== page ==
The problem with the Golden Age of Country as a topic is what artists to spotlight next. By all common sense, after Steve Earle, I really should spolight Robert Earle Keen Jr. But, I have had Whiskeytown on the mind for the past few weeks. So, this week, one of the most important bands in Alt country history to date: Whiskeytown.
As I have fashioned it, Alt country’s golden age is rooted in three geographical areas: Austin, Tx (Keen, Earle, and countless others)., The midwest (like St. Louis–Uncle Tupelo), and…Raleigh, NC (or the Triangle–Flat Duo Jets, Whiskeytown, Backsliders, Two Dollar Pistols, Tift Merritt, and the like). The lineup of Whiskeytown is formidable: Ryan Adams, violinist Caitlin Cary, drummer Eric “Skillet” Gilmore, bassist Steve Grothman and guitarist Phil Wandscher. The band, was, dynamite. Ryan Adams was the guitarist and lyricist that had so much talent, he could not stop writing. Like most great writers/artists, he will likely have songs surfacing long after his death. A legendary Raleigh story has Adams calling local radio stations early in the mid 90s talking to DJs telling them that Whiskeytown was the next great band. It was, and I say still is, even though they are no longer together. Adams was a tempermental and strong personality. That, in part, led to the split between Adams and Wandscher, who left Raleigh for Seattle, and teamed up with the haunting (and very talented) Jesse Sykes. So, as you might surmise, Whiskeytown was GREAT, and then disappeared with members going into separate projects. Adams went his own way to solo and other band projects. Caitlin Cary (as great violinist) went on to solo and other band acts (Tres Chikas).
Regardless of the break, which like Uncle Tupelo, was a sad day, the band left their mark. And what came after by individual members was worthy.
Rural Free Delivery (1997, but really, earlier than that). Dave Menconi writes about this album:
Rural Free Delivery is somewhat problematic in that the band is none too happy it’s seeing the light of day at all. The right to release these recordings was part of the quid pro quo for Whiskeytown to leave the independent label Mood Food for Geffen-affiliated Outpost Records. That said, it’s still worthwhile for the same reason all Whiskeytown records are worthwhile: Ryan Adams just plain doesn’t make bad music. Sloppy, sure. But anybody who can listen (really listen) to him and not hear what a great singer and brilliant songwriter the guy is — well, they’re to be pitied.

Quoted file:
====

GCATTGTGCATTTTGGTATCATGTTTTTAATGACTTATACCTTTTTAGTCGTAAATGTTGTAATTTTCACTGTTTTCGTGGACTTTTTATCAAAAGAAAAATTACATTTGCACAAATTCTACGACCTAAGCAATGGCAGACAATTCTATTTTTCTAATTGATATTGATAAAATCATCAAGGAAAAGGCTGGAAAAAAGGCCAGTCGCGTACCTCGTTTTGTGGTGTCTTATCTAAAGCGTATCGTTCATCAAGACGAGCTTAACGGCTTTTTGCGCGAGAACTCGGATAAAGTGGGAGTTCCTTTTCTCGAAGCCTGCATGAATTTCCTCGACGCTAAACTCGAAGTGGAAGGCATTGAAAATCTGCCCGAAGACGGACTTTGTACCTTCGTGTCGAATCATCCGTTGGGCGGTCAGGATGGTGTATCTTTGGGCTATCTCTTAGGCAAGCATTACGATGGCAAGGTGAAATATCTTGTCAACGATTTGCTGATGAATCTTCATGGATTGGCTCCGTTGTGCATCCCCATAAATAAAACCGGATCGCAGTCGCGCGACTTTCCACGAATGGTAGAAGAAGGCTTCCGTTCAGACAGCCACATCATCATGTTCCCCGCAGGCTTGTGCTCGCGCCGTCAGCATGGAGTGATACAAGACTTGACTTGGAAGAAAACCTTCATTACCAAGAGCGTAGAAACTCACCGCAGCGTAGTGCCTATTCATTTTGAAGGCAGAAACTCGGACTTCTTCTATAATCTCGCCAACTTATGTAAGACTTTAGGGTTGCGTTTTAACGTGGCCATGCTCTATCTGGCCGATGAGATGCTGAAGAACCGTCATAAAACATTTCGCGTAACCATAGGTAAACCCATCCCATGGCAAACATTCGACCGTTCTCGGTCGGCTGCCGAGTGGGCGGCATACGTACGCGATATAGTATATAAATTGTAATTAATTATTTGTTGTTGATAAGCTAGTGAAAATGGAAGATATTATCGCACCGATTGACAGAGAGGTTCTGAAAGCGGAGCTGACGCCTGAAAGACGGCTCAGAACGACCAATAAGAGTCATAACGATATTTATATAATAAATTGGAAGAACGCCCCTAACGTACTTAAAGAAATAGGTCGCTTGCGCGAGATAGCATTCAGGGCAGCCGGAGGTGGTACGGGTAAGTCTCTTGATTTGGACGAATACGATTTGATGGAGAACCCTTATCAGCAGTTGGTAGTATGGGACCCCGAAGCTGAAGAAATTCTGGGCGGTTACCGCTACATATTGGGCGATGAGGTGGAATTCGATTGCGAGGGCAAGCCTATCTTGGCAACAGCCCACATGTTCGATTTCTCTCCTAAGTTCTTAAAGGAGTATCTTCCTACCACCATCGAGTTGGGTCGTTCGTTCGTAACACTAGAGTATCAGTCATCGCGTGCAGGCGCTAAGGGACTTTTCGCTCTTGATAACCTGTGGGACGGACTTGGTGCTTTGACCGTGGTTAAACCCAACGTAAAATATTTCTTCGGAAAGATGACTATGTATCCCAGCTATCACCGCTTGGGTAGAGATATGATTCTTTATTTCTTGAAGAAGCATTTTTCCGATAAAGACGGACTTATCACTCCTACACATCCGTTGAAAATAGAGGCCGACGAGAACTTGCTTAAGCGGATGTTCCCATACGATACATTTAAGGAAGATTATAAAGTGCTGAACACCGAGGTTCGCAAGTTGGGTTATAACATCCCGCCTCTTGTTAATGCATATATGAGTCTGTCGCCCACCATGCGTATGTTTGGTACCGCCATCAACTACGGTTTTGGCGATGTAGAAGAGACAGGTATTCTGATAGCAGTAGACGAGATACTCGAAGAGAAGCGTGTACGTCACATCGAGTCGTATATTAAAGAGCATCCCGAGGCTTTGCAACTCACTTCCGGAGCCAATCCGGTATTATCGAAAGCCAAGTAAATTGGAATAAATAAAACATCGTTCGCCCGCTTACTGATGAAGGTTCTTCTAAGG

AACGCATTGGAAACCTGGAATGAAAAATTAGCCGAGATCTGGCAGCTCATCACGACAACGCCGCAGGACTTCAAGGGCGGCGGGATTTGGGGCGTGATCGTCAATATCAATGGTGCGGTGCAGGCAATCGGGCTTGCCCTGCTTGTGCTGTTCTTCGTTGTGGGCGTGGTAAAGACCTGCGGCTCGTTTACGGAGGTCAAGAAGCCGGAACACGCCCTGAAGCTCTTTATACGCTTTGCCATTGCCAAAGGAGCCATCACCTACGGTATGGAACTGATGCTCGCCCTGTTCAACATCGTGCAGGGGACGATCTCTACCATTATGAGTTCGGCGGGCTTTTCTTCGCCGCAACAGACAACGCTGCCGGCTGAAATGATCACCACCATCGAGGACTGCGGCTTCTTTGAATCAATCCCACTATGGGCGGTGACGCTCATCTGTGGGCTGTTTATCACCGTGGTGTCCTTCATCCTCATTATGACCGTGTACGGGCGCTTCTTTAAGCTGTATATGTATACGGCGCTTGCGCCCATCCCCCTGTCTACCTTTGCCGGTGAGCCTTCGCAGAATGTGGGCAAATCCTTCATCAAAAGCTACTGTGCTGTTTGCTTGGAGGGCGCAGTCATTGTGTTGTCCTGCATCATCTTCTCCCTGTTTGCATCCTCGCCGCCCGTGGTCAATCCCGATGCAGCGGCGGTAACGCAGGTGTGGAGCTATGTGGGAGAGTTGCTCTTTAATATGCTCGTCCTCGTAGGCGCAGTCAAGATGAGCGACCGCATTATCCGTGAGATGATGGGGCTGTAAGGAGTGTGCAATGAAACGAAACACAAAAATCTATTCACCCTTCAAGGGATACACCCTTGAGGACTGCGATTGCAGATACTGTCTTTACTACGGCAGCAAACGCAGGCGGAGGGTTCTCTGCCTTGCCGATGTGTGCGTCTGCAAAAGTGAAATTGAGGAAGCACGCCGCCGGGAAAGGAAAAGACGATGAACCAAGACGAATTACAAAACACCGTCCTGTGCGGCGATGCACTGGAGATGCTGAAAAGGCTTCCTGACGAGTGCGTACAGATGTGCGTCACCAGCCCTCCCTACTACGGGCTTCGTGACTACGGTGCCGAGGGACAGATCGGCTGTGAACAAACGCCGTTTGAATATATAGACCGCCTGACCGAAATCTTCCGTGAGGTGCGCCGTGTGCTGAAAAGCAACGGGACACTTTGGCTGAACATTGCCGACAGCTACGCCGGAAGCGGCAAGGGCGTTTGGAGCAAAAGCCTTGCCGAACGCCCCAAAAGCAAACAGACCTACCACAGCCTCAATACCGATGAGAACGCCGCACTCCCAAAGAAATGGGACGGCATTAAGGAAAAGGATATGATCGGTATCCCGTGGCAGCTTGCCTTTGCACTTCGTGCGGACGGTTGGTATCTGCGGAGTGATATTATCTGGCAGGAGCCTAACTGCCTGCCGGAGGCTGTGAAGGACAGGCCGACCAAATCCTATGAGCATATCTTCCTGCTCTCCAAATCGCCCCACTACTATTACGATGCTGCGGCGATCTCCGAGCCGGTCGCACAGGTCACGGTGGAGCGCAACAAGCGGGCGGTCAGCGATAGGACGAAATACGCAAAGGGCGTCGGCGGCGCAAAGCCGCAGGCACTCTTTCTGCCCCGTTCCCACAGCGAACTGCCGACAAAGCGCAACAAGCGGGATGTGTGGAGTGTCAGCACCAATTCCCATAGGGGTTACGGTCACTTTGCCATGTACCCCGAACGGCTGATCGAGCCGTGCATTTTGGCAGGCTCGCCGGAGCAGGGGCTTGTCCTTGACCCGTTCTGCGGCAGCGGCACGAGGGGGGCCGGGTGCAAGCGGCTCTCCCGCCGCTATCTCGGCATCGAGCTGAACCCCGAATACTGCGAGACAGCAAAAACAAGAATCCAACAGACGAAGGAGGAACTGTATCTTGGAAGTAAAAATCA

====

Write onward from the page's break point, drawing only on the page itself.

Rural Free Delivery consists of demos predating the band’s 1995 debut Faithless Street, including two songs that later showed up on that album (”Oklahoma” and the statement-of-purpose manifesto “Angels”). The band had only been together a couple of months at the time. But, rough edges and all, Adams’ raw ability was apparent even then.
Rural Free Delivery is cow punk for sure. It reminds me of that 80s band Lone Justice in a way.
Faithless Street (1995)
Pitchfork (that indie internet mag) called this album a “touchstone.” It was recorded in Apex, NC (not too far from my first home in NC). It was, to be perfectly honest, at the time, a breakthrough album that would only be surpassed by their next album.
Revenge (hidden track in the original)
Stranger’s Almanac (1997)
Dancing With The Women At The Bar
From Austin City Limits, “Everything I do”
More Austin: “16 Days”
Waiting to Derail:
Houses on the Hill:
In the 1990s, this:
Song for you:
After Almanac, legal matters prevented their release of an album before 2001. it caused no end of frustration for the band and Adams once quipped the album would never come out. It did, as Pneumonia, but in 2001-so we withhold it from this post. By the end of the 90s, Whiskeytown was, along with Wilco, Mavericks, the Drive by Truckers, Son Volt, and the like, the most influential band of the decade.
In my mind, the band, and Ryan Adams in particular, ranks alongside the Byrds, Parsons, Townes, Jason & the Scorchers, and the rest of the giants of the Alt Country scene. It would be nothing without their contribution.